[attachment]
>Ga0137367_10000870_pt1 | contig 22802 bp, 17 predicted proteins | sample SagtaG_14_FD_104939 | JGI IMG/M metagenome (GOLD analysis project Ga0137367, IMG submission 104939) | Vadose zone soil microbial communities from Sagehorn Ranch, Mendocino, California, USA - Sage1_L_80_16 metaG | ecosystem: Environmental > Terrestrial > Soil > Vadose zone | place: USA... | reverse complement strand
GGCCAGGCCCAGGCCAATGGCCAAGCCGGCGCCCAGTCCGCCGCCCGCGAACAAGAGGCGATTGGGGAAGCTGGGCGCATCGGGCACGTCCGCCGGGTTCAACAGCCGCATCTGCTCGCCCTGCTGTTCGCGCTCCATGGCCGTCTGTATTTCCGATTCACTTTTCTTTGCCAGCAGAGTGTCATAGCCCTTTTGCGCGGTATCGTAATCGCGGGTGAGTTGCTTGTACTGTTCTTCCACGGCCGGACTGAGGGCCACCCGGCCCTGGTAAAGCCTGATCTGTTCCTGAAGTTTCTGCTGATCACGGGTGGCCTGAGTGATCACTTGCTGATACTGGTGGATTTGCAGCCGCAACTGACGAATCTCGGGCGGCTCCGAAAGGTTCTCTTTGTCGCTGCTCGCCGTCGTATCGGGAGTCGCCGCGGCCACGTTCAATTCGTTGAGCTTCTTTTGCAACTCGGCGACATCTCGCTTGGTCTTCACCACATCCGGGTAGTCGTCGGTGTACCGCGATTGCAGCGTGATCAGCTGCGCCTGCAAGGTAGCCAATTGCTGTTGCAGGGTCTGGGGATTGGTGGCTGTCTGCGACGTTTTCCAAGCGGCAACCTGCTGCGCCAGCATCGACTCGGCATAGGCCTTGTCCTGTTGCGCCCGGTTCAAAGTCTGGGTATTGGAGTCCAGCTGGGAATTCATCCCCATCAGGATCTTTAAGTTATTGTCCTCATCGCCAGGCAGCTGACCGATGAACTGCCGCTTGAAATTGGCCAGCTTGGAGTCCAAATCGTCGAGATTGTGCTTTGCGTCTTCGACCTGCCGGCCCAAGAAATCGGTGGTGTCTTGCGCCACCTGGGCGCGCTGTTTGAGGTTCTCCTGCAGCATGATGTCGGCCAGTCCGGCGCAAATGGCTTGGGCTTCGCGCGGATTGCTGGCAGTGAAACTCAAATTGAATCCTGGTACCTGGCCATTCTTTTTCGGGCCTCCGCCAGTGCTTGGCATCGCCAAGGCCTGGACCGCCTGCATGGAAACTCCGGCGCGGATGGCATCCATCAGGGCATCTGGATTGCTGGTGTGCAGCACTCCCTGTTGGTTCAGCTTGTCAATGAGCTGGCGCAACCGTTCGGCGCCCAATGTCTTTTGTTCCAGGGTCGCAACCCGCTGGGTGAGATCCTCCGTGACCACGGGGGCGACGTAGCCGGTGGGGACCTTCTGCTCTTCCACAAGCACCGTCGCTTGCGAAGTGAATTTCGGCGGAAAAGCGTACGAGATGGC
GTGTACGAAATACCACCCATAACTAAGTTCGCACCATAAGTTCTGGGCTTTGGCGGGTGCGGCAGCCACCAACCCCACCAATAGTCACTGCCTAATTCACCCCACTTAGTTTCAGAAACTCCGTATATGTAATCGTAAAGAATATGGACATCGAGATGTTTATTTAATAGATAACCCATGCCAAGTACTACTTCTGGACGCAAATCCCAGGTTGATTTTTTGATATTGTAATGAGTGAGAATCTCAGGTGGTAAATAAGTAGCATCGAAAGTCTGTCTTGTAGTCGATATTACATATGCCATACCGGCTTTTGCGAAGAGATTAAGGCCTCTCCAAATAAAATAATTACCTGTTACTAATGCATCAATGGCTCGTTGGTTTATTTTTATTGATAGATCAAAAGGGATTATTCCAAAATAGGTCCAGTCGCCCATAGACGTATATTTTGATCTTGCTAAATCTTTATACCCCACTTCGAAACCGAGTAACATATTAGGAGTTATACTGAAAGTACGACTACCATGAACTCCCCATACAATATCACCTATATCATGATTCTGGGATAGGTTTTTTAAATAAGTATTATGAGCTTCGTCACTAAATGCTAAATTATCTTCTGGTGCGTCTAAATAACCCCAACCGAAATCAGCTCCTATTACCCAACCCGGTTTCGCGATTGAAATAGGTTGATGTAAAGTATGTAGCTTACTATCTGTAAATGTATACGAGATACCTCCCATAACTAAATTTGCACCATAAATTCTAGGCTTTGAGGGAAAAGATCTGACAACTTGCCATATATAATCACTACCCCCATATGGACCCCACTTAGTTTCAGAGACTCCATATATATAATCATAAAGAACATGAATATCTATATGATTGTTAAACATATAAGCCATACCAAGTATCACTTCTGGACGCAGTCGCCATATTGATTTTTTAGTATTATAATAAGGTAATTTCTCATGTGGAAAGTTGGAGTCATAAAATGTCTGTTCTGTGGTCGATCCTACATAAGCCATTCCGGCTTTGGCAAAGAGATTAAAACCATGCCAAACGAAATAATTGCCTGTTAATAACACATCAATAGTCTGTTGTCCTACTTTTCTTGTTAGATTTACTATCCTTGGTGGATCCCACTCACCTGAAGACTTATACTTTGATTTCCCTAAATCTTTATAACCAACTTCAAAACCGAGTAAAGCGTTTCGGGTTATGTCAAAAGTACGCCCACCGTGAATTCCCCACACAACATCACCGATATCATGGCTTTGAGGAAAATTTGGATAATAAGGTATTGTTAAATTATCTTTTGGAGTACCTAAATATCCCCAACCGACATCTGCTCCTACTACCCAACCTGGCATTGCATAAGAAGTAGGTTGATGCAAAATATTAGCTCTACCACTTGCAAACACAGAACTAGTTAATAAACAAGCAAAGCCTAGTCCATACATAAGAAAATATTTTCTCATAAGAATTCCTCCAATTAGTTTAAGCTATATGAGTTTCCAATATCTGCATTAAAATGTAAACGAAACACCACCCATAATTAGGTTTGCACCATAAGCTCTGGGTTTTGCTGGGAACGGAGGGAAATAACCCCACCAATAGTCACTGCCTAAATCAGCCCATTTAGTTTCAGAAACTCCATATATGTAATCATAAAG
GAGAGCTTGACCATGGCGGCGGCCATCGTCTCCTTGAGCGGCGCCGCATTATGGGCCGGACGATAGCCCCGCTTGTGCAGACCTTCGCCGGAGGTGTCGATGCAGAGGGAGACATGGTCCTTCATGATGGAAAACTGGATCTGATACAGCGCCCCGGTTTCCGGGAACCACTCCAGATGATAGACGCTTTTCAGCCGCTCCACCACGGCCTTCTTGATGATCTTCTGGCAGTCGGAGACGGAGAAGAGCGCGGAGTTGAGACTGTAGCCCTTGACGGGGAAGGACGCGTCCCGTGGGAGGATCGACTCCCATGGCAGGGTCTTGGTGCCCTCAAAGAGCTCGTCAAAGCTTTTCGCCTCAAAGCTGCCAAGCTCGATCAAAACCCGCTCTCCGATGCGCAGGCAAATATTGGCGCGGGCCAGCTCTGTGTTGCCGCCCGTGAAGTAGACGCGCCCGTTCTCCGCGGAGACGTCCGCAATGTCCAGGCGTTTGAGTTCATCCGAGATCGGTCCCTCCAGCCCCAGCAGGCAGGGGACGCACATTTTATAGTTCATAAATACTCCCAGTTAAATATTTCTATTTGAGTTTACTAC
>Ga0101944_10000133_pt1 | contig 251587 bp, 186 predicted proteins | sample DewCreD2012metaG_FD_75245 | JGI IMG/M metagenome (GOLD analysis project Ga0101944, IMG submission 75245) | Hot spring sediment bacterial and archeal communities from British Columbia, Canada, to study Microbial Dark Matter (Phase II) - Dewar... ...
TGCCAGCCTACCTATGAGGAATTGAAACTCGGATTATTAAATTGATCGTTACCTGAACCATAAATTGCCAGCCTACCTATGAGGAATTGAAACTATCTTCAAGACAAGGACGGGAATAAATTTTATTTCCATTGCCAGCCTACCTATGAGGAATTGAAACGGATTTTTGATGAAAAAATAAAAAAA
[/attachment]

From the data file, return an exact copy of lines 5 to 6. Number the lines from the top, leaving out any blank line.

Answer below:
>Ga0101944_10000133_pt1 | contig 251587 bp, 186 predicted proteins | sample DewCreD2012metaG_FD_75245 | JGI IMG/M metagenome (GOLD analysis project Ga0101944, IMG submission 75245) | Hot spring sediment bacterial and archeal communities from British Columbia, Canada, to study Microbial Dark Matter (Phase II) - Dewar... ...
TGCCAGCCTACCTATGAGGAATTGAAACTCGGATTATTAAATTGATCGTTACCTGAACCATAAATTGCCAGCCTACCTATGAGGAATTGAAACTATCTTCAAGACAAGGACGGGAATAAATTTTATTTCCATTGCCAGCCTACCTATGAGGAATTGAAACGGATTTTTGATGAAAAAATAAAAAAA